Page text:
What’s It About?
Alice, a novelist, meets Felix, a warehouse worker. In Dublin, her best friend, Eileen, slips back into flirting with Simon, a man she has known since childhood. The narrative follows these four characters as they navigate the nuances of their relationships with each other.
What’s It Really About?
“Is this how it’s going to be for the rest of our lives? Time dissolving into thick dark fog, things that happened last week seeming years ago, and things that happened last year feeling like yesterday.”
…and getting older…
“To think of childhood gave her a funny queasy feeling, because it had been real life once and now it was something else. The old people had died, the babies had grown old. It would happen also to Eileen, also to Lola, who were young and beautiful now, loving and hating one another, laughing with white teeth, smelling of perfume.”
…and the feeling of endless possibility the young can get…
“All my feelings and experiences were in one sense extremely intense, and in another sense completely trivial, because none of my decisions seemed to have any consequences, and nothing about my life – the job, the apartment, the desires, the love affairs – struck me as permanent. I felt anything was possible, that there were no doors shut behind me, and that out there somewhere, as yet unknown, there were people who would love and admire me and want to make me happy. Maybe that explains in some way the openness I felt toward the world – maybe without knowing it, I was anticipating my future, I was watching for signs.”
…and how later on you suddenly realise that these things right in front of you – the good and the bad – are the things that are making up your life… but that there is still beauty underneath the everyday…
“The streets were quiet and dark, and the air was oddly warm and still, and on the quays the office buildings were all lit up inside, and empty, and underneath everything, beneath the surface of everything, I began to feel it all over again – the nearness, the possibility of beauty, like a light radiating softly from behind the visible world, illuminating everything.”
…and meaning too, somehow, somewhere…
“I only feel, rightly or wrongly, that there is something underneath everything. When one person kills or harms another person, then there is ‘something’ – isn’t there? Not simply atoms flying around in various configurations through empty space.”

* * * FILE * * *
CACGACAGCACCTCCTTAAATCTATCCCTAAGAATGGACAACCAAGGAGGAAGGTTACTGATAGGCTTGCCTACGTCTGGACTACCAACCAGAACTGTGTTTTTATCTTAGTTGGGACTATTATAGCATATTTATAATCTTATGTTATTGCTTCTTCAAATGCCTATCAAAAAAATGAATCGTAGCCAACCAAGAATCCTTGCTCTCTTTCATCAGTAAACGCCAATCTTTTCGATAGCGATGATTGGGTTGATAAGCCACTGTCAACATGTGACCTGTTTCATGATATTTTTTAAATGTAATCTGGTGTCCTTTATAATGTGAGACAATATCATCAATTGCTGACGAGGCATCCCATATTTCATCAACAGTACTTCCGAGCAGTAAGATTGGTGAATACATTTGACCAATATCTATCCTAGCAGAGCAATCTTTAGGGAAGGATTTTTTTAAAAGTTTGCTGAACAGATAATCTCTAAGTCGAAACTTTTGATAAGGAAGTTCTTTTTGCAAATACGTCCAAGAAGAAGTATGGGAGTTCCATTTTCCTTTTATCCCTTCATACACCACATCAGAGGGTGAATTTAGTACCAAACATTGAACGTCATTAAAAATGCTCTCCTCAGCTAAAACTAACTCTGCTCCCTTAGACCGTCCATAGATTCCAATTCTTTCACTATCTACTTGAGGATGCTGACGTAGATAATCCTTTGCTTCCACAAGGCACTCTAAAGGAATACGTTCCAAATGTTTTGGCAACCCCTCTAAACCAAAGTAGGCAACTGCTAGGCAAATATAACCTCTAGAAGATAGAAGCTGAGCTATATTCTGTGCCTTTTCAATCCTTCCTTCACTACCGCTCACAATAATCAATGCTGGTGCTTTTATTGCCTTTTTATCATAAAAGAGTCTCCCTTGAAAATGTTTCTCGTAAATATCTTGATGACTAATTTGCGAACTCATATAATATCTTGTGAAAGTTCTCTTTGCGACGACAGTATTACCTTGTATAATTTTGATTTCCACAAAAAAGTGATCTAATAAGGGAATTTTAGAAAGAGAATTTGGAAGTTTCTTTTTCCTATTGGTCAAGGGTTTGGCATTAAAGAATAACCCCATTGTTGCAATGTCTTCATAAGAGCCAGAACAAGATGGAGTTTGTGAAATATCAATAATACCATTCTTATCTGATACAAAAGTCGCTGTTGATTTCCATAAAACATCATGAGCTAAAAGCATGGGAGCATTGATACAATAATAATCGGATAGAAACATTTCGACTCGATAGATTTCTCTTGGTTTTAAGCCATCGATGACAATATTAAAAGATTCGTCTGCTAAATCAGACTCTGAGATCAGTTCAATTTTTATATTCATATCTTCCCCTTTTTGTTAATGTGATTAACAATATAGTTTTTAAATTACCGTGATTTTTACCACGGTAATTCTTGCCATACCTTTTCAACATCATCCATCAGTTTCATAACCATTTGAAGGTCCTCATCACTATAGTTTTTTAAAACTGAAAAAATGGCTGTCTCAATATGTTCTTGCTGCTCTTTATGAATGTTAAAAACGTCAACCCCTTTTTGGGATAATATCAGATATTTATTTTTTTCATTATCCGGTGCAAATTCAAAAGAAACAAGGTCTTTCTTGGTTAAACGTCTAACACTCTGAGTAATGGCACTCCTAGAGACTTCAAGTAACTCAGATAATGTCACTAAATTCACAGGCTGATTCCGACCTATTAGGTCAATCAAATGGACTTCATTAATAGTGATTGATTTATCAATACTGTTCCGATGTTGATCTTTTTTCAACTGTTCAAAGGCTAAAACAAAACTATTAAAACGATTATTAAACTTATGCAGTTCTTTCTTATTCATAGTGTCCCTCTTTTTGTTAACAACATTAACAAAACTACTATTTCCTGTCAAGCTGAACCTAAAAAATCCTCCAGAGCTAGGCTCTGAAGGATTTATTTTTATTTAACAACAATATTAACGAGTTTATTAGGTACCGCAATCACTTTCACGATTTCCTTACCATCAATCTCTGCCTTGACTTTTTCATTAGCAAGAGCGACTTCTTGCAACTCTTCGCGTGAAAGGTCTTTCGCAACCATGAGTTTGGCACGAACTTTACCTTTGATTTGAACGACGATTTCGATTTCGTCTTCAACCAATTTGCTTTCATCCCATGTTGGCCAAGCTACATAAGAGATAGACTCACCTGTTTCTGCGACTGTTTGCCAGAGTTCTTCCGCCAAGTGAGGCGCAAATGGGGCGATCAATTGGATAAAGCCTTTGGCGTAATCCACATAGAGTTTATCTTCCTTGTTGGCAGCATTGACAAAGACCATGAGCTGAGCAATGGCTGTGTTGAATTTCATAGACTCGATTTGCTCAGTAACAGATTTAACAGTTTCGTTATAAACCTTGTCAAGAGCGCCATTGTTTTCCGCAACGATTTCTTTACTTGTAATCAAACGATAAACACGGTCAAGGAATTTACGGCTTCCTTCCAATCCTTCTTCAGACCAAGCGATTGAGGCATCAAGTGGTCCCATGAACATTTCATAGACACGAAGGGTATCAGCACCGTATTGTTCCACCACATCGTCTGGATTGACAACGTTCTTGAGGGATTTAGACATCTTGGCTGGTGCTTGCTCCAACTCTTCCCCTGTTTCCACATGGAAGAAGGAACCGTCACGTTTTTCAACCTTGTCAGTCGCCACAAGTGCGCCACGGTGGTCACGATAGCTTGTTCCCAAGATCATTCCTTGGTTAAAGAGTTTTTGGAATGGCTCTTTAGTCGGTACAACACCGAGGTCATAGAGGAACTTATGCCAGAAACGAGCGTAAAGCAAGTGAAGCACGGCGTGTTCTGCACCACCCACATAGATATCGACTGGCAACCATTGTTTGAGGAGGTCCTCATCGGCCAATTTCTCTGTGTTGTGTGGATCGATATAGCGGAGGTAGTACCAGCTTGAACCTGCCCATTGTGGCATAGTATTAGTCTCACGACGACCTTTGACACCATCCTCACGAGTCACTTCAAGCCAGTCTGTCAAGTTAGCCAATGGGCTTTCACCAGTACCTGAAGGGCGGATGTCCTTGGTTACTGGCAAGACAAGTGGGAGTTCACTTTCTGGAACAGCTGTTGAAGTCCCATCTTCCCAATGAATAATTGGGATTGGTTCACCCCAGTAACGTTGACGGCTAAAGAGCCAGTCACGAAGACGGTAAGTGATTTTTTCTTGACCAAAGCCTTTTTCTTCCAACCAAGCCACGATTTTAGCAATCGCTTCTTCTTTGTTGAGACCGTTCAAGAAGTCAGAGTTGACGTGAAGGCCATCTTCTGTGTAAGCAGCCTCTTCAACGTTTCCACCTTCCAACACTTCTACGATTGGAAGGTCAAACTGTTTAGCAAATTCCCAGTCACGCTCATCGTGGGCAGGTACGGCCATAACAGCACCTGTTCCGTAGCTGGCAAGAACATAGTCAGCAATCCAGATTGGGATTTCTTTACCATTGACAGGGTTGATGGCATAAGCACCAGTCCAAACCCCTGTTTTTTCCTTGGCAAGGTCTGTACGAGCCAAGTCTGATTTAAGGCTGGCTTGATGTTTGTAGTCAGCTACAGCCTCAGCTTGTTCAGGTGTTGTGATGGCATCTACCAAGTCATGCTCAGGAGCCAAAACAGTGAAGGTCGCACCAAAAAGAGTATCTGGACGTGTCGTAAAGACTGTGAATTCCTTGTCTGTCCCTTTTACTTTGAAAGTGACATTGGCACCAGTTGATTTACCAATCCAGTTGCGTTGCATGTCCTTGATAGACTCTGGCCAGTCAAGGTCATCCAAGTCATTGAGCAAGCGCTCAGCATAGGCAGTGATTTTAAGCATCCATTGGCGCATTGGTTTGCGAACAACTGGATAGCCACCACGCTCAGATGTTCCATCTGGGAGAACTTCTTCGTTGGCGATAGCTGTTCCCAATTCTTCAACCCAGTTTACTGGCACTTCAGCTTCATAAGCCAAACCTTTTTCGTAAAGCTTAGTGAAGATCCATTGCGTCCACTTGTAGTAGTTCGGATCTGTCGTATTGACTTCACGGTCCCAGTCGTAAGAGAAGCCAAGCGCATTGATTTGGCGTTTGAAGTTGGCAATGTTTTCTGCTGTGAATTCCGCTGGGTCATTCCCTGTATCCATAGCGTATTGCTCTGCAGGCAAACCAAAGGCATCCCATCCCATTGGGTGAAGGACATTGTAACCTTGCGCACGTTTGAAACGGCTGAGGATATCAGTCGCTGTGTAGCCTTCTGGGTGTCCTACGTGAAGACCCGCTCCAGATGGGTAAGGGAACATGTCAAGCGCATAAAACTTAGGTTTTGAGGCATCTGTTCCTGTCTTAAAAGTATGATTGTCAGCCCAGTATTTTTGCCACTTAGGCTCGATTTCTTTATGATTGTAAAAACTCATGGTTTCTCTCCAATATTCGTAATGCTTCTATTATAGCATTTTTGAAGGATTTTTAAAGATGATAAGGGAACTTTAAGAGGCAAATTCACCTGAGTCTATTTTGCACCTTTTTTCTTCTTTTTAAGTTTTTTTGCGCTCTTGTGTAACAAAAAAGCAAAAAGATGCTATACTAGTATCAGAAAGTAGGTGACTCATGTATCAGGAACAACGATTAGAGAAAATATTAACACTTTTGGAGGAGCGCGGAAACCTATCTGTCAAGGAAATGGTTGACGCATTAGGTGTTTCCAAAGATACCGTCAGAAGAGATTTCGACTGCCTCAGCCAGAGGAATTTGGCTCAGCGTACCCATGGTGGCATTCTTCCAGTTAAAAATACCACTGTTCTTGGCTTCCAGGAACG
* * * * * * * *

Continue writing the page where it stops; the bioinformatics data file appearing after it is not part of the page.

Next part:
…particularly in our little confusions, obsessions and interactions with each other.
What’s It Like to Read?
Sally Rooney’s style is unique in my reading experience. There is a narrative voice and long passages without any internals – where we are not given direct access to the thoughts of the characters beyond what they say to each other directly or in writing. I would have thought that this style might lead to a feeling of distance from the characters, but it was not so. Just as we get to know people in real life through minute observation of what they do and say, the immaculate detail of Rooney’s descriptions allow us to do that with the characters in the book.
There’s very little flowery language in this novel. Rooney often says what things looked like and what the characters did in the simplest terms. But the detail is immense. The detail is what transforms that style of writing from being dry to being hugely evocative of character, time and place. Nothing is left out. Tiny things are given space – like the reflection of the bulb of a ceiling light in the screen of a smartphone in the seconds that a character waits for a message response. Then when the prose loosens a bit – when there are similes thrown in – they are perfectly chosen.
“…they all began talking, quickly, remonstrating, laughing, complaining, adjusting each other’s clothing, and the activity in the room was rapid and noisy, like the activity of birds.”
This comes from a passage describing the bridal party preparing on the morning of a wedding. There are a few other similes here, linking the preparations to natural imagery – “her slim white arms like reeds, like branches…” – to accentuate the links being made in this scene to the character’s childhoods and their play outdoors. It’s so careful and intentional yet also unassuming and easy. The prose ends up being almost elegiac despite – or perhaps because of – its simplicity. The detail is just so well observed. It perfectly paints the world in which we exist: its everyday beauty and ridiculous banality.
Until the end, I did not think it would be accurate to say I liked any of the four main characters in a straightforward way – though I did hugely empathise with them and saw elements of my own thoughts and lived experience in them. The ending changed that a bit though – I fell in love with them all, simply for being real.